Judith Armatta

Biographical Information

Judith Armatta, Photo by Ron Titus

Judith Armatta, is a champion for the Rule of Law. As a lawyer, journalist, and human-rights activist she monitored the trial of Slobodan Milošević on behalf of the Coalition for International Justice and wrote nearly 300 articles for CIJ’s website. Her dispatches from The Hague also appeared in Tribunal Update, published by the Institute for War and Peace Reporting, and Monitor, a magazine of political commentary published in Montenegro. Throughout the trial, she was the “go-to” person for the international press, giving countless interviews and providing extensive background information and analysis. Her commentary was published in The International Herald Tribune and The Chicago Tribune and aired on NPR, BBC, CBC, Voice of America, CNN, and ITN.

Prior to her work in The Hague, Armatta was liaison for the American Bar Association’s Central and East European Law Initiative, opening offices in Belgrade, Serbia (in 1997) and Montenegro (in 1999), where she assisted local efforts to promote rule of law. In Serbia, she supported the formation of an independent judges’ association and helped organize the first conference of women lawyers from throughout the former Yugoslavia since the wars in Bosnia, Croatia and Slovenia. During the Kosova War, she headed a War Crimes Documentation Project among Kosovar Albanian refugees in Macedonia. In Montenegro, she assisted the Minister of Justice on a sweeping law reform agenda.

Armatta has consulted on international humanitarian, human rights, and other rule-of-law issues, primarily in the Middle East. Her work has included assisting law professors at Al Quds University in the West Bank to establish a moot court program, a women and the law course, and an international humanitarian and human rights law institute. In 2009, she co-authored an assessment of Iraqis’ access to legal redress.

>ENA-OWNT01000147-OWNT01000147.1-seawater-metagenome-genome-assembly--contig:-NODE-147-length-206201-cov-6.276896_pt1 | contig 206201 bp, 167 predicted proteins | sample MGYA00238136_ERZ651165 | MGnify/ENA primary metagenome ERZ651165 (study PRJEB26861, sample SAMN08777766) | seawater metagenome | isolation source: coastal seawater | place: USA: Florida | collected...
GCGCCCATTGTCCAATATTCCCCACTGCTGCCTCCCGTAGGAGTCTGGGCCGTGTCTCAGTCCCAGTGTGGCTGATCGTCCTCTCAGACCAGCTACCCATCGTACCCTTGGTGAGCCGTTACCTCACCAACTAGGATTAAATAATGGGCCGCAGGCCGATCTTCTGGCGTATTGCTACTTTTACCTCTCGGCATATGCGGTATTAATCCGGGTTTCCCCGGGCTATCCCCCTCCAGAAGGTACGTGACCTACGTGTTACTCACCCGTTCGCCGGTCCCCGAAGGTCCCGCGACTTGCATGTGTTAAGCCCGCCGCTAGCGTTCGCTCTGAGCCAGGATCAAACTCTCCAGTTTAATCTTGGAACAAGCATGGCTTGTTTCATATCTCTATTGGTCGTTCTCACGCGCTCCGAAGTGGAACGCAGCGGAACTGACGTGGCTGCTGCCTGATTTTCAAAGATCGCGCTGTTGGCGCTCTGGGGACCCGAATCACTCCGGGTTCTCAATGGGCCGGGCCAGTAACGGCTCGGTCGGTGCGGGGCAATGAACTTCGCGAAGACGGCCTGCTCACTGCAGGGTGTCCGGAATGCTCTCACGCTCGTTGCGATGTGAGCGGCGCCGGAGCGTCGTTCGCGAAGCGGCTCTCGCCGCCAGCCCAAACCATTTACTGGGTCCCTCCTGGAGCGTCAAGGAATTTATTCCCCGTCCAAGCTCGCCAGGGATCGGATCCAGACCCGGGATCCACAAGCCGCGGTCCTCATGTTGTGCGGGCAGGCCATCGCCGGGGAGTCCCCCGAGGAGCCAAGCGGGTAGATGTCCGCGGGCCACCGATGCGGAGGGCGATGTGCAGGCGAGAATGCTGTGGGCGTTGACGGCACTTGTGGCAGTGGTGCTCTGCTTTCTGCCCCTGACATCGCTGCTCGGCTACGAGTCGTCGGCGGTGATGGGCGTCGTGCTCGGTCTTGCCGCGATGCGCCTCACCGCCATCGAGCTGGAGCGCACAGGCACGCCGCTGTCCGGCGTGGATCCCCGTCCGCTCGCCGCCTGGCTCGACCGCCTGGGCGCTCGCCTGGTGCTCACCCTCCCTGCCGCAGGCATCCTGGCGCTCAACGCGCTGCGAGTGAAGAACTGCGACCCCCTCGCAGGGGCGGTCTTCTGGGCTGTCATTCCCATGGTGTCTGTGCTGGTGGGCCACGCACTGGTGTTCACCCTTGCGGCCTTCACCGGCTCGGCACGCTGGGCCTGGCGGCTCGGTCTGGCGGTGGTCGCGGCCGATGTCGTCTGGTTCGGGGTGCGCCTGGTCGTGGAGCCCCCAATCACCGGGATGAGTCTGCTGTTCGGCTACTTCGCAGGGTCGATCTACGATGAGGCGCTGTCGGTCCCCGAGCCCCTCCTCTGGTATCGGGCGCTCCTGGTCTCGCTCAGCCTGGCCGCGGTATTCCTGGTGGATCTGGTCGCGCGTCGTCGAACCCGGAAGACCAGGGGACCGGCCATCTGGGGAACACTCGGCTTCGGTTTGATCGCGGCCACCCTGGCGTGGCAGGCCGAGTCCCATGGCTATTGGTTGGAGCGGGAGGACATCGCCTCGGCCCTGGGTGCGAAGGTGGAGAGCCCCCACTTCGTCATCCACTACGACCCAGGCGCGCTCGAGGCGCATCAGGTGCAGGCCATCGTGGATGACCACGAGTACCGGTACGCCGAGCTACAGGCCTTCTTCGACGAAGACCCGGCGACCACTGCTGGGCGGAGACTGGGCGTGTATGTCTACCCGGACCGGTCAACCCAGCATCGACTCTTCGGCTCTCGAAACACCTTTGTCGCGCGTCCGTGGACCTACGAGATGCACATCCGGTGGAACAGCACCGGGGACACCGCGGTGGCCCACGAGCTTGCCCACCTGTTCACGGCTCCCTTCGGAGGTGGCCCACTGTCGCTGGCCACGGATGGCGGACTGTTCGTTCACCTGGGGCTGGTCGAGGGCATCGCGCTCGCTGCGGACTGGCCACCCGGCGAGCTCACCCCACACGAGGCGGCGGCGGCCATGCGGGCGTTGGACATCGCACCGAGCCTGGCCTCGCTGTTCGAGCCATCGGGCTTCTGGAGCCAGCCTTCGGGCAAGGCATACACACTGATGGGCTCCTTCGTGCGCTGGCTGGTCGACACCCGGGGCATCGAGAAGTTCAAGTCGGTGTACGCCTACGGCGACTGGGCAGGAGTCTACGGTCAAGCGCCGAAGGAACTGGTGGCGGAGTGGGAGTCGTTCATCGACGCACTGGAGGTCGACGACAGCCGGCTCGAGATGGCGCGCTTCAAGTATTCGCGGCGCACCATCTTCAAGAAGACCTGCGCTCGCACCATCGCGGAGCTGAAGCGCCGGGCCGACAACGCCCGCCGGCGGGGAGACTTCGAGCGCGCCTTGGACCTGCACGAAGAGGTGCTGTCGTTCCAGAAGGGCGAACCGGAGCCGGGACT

For over three decades, she has worked to increase awareness of and response to violence against women and children—in her home state of Oregon, as well as at the national and international level. For ten years she was legal counsel to the Oregon Coalition Against Domestic and Sexual Violence, a network of 33 grassroots programs throughout Oregon. Armatta ran a shelter program, counseled survivors, trained advocates, police, judges and other professionals, organized grassroots lobbying campaigns and testified before the legislature, served on boards of directors and state and local commissions relating to violence against women and children, and with the Chief Justice of Oregon’s Supreme Court, she organized a statewide multidisciplinary task force to address violence against women. The Oregon Commission for Women recognized her as a “Woman of Achievement.” and the Multnomah Bar Association granted her its Award of Merit. She lectures widely and has authored numerous articles on human rights and justice.

Armatta returned to her home state of Oregon in 2012, where she focuses on reform of the U.S. criminal justice system. She is Board President of Oregon Advocates and Abuse Survivors in Service (an advocacy organization for survivors of child sexual abuse) and Board President of Oregon Voices (seeking a more productive response to sex crimes and those who commit them), while also supporting the work of the Partnership for Safety and Justice, the ACLU of Oregon, and the Oregon Justice Resource Center, which oversees the Oregon Innocence Project and the Women’s Justice Project. She is currently at work on a book about the U.S. criminal justice system and a memoir of her years in the former Yugoslavia.